Source of article The Jury Room - Keene Trial Consulting.
Just as we see changing demographics in America related to ethnicity (link to post on Asian and Hispanic Americans)—the American landscape with regard to religion and religious affiliation has also changed. But we still tend to think about religion in America as a matter of clumping together Catholics and Protestants and making broad generalizations about those two groups. Here are two recent surveys to remind you we just can’t do that anymore.
When it comes to attitudes, values, and beliefs—Protestants are pretty diverse
Gallup (another one of our favorites) published a report in September of 2017 saying that Protestants believe many different things—or, as they put it, “not all Protestants are created equal”. They begin with a somewhat shocking statement that “US Protestants’ views on moral issues such as abortion, gay and lesbian relations, and premarital sex differ sharply, depending on their denominational affiliation”. They identify “mainline Protestant denominations” as the Episcopalians, Presbyterians, Methodists, and Lutherans and say these groups are “distinctly more liberal” on a number of moral issues than are the Baptists, Pentecostals, “and those identifying with nondenominational Protestant groups”. This pattern has been previously identified and remains intact.
They offer a graphic representation of various religious groups opinions on abortion, premarital sex, gay and lesbian relationships and the death penalty—some of which will likely make you tilt your head in wonder. This brief report from Gallup is well worth your time to read if you want to educate yourself on the diversity inherent in the umbrella label of Protestant.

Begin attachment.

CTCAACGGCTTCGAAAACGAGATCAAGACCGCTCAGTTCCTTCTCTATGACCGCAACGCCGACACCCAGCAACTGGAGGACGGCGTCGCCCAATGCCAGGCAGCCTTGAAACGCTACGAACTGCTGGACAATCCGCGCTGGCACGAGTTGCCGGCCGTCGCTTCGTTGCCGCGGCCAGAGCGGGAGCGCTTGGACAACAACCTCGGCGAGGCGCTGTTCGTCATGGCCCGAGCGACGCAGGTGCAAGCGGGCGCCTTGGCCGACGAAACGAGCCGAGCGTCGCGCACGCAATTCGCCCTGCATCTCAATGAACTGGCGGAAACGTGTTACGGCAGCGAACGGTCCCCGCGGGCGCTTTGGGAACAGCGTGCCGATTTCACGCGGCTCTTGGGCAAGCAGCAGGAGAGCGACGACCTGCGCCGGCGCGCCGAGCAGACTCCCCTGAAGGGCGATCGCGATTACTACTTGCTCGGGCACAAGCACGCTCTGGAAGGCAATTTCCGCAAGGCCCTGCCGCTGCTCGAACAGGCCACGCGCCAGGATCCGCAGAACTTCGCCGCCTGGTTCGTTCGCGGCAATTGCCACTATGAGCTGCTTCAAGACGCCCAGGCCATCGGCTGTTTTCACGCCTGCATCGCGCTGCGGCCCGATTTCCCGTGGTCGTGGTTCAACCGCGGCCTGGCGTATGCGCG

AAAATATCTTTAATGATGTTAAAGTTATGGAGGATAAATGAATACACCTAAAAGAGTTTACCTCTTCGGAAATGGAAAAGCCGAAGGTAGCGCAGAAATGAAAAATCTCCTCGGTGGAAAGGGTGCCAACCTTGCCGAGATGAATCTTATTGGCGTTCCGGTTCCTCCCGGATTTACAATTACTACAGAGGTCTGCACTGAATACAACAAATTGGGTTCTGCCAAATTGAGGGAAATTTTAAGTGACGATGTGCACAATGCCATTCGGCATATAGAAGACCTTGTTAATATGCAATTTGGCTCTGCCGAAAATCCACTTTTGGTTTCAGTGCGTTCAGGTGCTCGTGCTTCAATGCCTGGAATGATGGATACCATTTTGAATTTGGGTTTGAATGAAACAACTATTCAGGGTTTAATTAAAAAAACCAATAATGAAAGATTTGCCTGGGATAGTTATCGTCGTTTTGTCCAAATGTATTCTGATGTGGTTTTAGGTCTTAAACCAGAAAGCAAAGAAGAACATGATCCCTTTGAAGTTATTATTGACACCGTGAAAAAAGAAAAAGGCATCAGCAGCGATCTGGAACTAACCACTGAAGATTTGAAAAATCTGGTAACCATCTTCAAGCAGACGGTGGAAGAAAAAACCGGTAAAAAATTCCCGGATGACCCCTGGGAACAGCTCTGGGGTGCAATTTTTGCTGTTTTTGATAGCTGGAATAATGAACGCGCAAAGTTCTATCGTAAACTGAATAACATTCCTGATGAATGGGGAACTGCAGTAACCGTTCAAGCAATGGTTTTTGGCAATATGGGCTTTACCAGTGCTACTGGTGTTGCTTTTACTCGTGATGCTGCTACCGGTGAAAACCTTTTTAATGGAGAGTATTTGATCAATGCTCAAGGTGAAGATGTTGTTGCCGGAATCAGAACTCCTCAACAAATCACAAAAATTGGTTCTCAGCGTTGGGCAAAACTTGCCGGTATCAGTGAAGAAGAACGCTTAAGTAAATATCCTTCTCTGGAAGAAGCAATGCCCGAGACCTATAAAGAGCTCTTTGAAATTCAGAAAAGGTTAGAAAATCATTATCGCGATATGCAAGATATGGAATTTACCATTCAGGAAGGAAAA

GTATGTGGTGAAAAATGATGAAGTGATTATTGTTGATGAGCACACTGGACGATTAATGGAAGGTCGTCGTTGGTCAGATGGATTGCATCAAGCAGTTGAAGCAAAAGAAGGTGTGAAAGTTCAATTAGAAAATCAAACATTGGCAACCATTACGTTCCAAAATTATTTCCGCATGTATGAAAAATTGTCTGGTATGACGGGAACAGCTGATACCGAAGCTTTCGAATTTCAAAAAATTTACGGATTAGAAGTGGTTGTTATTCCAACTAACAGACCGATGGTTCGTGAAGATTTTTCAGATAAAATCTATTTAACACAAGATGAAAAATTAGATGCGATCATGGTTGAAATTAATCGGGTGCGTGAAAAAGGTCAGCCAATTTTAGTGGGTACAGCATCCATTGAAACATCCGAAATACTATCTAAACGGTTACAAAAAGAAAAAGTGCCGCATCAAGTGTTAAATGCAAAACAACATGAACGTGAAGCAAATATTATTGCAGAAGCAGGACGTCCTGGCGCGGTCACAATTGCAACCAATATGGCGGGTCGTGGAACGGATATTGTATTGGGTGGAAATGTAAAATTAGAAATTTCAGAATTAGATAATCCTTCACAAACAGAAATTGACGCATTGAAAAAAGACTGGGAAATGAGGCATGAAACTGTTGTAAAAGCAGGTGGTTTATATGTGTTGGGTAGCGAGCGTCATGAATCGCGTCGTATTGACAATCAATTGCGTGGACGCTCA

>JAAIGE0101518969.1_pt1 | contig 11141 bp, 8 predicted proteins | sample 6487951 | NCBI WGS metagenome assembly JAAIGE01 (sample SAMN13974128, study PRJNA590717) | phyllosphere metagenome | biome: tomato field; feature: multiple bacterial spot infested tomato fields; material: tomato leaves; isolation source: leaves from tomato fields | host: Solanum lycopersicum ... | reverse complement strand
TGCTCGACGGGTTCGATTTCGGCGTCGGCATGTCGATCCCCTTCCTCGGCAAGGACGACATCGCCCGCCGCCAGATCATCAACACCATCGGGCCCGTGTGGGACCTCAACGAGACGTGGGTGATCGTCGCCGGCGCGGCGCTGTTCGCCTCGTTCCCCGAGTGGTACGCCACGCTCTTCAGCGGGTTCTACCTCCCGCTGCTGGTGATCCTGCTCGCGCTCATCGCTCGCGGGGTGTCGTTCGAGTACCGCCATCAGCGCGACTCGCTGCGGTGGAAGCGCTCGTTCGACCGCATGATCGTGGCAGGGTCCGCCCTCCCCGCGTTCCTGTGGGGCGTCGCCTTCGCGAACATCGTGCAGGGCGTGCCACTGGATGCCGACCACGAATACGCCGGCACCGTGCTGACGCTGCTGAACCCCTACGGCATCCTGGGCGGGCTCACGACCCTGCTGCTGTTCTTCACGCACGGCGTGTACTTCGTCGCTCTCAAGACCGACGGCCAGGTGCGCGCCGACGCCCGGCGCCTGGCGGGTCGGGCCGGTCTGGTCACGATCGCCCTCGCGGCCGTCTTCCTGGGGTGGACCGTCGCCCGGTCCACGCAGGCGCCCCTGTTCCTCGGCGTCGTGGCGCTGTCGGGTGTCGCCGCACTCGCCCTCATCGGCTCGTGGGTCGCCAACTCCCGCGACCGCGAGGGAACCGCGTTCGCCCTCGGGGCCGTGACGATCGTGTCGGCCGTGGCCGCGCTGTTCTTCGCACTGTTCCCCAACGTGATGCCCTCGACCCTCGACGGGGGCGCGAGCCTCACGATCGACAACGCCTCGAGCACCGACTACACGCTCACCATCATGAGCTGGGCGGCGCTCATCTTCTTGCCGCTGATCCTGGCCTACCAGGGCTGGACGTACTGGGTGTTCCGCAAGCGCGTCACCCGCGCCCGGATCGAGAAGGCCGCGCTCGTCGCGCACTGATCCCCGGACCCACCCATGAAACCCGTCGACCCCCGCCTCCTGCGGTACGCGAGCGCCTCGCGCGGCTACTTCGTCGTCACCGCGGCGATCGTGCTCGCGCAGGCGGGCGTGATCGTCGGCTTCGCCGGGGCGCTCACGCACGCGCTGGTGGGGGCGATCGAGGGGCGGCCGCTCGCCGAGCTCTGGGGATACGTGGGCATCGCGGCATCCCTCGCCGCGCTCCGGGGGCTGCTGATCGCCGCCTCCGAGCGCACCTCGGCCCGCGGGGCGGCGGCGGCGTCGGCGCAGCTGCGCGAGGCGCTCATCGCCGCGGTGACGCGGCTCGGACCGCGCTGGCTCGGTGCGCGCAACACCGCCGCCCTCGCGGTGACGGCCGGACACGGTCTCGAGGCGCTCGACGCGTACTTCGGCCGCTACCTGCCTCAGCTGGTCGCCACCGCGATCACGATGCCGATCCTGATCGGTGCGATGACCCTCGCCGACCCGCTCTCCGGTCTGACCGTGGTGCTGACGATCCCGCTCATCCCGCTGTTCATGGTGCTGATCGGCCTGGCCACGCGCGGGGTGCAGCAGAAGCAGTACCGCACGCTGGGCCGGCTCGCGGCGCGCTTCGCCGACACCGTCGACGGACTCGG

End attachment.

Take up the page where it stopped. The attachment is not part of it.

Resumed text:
Religious identity in the US is undergoing huge changes across many demographic categories
The next report we want to highlight for you is out of the PRRI (Public Religion Research Institute). They describe themselves as a “nonprofit, nonpartisan organization dedicated to conducting independent research at the intersection of religion, culture, and public policy”. They released a comprehensive report in September of 2017 that focuses on all the changes across the US in religious groups demographic descriptors—from ethnicity, age, evangelical groups, nonbelievers, education, and the reality that while White Christians have become a minority in the Democratic Party, White (and evangelical) Christians remain a reliable source of support for the GOP.
This is a much more difficult read than the Gallup Report and is filled with explanatory graphs and charts. The PRRI report talks about many of the demographic changes we have talked about here routinely—the gender, age, ethnicity, and education divides in religious affiliation but they pull it all together in a way that makes sense and helps you to understand the big picture as well as variations by individual states. This is a rich information source that will help you understand the religious climate in various parts of America and among different sub-groups of Americans.